High up on the corporate ladder, women occupy less than 10% of the highest-paid roles
Only one in five board members at Canada’s top 500 companies is a woman, according to the latest survey released by Randstad Canada.
Higher up on the corporate ladder, women occupy less than 10% of the country’s highest-paid executive roles.
Despite the gap between female and male representation in the upper echelons, the majority of workers in Canada (71%) see the value of a gender-balanced leadership team in ensuring the success of any business enterprise.
But why this lack of female representation in the executive class? Almost two-thirds of working women point to gender discrimination as being the greatest roadblock, the study revealed.
“If we look at gender discrimination,” said Carolyn Levy, president of Randstad Technologies and a champion of diversity and inclusion, “41% of men feel it plays a role, but that is up considerably to 62% of women feeling that way.”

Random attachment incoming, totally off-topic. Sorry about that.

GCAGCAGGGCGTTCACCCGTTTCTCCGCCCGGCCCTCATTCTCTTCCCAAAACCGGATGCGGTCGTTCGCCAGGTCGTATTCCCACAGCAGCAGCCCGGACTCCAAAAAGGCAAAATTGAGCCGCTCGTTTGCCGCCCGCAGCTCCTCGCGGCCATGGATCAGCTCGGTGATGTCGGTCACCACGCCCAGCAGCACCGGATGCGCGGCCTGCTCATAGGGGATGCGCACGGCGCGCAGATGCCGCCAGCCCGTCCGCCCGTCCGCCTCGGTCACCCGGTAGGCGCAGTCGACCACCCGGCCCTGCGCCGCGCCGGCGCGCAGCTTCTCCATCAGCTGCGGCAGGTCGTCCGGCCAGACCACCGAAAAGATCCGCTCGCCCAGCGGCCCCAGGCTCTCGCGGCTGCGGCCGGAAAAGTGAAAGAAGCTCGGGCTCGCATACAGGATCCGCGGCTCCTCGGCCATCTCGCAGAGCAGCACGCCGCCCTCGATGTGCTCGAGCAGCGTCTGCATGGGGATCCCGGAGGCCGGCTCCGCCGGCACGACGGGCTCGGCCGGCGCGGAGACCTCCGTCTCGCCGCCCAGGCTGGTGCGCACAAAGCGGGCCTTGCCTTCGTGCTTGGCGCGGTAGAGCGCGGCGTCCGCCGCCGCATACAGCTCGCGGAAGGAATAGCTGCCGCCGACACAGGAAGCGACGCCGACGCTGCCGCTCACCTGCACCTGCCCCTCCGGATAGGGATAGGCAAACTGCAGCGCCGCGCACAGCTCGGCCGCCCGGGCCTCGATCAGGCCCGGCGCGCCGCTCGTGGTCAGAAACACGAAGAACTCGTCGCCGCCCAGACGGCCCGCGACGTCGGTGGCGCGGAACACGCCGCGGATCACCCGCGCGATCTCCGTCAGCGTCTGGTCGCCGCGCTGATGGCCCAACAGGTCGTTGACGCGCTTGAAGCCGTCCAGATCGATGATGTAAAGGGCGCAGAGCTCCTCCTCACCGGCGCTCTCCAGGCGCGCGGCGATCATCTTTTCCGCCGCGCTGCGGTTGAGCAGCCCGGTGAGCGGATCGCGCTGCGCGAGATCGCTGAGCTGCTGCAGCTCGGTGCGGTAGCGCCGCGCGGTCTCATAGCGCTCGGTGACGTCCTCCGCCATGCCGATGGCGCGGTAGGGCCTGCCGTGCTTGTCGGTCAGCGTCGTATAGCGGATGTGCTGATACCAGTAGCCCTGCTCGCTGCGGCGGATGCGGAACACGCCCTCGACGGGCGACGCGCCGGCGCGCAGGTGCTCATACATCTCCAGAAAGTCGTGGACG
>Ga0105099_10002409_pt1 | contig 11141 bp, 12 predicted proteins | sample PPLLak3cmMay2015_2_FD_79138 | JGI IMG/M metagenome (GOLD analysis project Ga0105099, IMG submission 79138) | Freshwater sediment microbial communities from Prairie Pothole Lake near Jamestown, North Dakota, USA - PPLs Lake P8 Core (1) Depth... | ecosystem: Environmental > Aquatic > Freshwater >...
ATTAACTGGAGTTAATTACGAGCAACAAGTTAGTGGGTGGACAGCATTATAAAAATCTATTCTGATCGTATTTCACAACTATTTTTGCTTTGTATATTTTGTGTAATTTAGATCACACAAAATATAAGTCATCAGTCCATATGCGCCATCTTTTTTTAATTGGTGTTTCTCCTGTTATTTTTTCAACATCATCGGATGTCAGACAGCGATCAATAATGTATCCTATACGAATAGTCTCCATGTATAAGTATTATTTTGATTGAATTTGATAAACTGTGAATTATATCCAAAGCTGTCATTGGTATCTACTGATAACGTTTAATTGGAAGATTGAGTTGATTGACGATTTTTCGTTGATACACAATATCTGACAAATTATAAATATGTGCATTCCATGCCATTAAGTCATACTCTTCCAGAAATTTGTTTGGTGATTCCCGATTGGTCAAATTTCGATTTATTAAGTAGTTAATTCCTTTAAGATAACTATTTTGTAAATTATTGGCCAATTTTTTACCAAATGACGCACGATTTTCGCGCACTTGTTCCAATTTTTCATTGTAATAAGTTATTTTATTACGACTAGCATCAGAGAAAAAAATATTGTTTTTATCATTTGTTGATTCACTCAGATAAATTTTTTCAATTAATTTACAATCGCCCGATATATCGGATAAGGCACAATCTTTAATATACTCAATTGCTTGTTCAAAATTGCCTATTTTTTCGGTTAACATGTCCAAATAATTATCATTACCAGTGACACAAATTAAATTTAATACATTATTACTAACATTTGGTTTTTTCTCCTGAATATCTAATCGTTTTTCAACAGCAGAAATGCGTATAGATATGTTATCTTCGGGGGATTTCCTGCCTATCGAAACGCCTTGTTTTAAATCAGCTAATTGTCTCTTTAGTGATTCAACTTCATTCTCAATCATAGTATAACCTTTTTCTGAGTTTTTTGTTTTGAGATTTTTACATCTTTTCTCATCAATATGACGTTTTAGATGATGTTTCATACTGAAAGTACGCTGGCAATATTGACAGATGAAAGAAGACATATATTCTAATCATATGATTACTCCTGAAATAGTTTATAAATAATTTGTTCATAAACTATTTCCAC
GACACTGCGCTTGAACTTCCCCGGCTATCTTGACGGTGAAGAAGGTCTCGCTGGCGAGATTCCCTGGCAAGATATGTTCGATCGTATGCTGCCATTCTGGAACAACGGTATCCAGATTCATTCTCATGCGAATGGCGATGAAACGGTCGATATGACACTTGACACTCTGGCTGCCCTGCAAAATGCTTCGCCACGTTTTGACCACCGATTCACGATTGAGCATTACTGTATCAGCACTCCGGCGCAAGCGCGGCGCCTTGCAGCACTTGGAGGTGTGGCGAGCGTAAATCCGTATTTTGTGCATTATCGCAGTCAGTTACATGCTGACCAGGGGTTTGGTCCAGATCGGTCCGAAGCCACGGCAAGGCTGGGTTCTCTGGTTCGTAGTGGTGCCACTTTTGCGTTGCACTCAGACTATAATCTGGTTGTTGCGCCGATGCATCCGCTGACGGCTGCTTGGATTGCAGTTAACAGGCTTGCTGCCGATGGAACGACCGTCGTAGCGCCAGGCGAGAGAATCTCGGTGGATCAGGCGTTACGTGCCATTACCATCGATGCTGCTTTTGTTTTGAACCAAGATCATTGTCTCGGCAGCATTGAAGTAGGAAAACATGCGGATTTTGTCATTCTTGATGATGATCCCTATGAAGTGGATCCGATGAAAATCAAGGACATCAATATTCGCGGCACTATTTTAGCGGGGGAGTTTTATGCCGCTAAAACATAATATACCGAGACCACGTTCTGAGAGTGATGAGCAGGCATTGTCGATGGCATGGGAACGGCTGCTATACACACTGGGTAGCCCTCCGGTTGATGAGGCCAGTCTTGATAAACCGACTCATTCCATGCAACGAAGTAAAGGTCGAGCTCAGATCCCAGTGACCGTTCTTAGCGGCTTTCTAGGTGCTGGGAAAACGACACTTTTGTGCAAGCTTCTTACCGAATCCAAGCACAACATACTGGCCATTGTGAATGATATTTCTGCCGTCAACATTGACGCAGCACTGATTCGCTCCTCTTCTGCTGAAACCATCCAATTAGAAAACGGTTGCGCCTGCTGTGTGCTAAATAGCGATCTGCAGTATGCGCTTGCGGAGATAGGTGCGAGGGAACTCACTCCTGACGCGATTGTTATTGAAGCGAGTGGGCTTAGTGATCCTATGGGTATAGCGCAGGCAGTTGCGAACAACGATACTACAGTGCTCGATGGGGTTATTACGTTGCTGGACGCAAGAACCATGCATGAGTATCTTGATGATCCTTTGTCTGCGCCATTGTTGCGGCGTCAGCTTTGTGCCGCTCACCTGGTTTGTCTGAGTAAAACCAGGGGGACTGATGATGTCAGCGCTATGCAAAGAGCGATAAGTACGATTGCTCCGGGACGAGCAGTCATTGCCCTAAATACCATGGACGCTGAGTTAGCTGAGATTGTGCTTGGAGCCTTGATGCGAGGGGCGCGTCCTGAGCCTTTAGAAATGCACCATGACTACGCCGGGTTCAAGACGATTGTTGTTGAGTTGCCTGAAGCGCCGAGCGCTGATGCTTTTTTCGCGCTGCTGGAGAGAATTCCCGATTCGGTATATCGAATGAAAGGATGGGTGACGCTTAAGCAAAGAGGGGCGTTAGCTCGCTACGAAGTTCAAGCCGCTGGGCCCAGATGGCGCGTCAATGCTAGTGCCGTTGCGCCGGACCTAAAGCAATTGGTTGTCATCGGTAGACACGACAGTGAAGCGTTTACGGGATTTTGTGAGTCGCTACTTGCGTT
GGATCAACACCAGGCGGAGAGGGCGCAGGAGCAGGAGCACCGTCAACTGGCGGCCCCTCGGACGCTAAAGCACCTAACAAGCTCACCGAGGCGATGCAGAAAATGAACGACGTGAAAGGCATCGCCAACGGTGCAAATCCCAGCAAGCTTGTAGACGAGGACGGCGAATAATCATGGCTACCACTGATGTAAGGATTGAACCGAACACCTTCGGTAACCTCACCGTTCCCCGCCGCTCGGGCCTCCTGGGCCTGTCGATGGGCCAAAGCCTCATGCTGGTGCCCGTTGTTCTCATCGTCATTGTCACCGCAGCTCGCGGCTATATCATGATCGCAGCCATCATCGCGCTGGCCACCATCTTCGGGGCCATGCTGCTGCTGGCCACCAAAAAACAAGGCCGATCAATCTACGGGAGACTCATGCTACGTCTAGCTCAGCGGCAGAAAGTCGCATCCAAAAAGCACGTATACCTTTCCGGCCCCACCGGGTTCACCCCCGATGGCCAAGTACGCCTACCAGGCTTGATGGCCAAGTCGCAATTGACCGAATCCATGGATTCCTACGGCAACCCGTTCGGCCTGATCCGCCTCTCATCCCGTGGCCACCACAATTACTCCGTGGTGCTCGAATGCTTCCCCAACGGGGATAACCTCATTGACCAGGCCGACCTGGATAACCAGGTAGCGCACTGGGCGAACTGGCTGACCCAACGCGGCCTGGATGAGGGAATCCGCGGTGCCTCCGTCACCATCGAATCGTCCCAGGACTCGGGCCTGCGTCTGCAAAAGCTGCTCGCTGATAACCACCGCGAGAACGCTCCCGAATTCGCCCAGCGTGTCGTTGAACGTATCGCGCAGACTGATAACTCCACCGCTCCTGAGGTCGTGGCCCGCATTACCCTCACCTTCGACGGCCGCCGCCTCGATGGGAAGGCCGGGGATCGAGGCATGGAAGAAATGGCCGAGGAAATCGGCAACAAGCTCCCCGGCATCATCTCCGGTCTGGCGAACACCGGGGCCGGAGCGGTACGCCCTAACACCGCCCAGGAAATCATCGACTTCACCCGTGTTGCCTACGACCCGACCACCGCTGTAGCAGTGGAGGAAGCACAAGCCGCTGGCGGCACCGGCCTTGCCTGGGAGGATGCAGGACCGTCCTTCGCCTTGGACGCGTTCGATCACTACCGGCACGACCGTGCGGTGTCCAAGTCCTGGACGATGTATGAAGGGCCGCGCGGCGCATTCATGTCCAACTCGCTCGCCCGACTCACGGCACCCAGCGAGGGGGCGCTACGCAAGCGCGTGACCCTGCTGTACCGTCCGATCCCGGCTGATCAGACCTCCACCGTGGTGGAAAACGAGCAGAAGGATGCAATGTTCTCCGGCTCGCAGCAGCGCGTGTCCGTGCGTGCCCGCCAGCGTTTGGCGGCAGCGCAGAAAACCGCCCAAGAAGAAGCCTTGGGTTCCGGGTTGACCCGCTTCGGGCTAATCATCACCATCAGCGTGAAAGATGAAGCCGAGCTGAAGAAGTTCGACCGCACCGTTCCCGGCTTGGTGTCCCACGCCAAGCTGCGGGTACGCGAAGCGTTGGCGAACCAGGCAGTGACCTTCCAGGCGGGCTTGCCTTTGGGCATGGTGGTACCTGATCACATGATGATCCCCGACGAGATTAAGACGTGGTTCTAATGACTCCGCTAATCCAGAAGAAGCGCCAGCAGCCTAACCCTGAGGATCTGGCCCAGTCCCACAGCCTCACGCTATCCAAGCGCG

With family care and other domestic duties often falling on the shoulders of women, all of the respondents say the arrangement is a hindrance to women ascending to leadership roles.
- 50% of women believe putting family ahead of career prevents them from becoming leaders
- 26% of women claim they have taken very few risks in order to progress in their career
Women are also becoming vocal about the role men play in running the household and looking after personal matters such as childcare. For instance, women believe that having men take on parental duties will help rebalance gender roles at home (62%) and enable women to grow in their professional life (46%).
To shatter the unconscious bias that assumes women should be the sole caregiver, Levy advises organizations to create a safe and inclusive workplace where men feel comfortable helping with parental duties.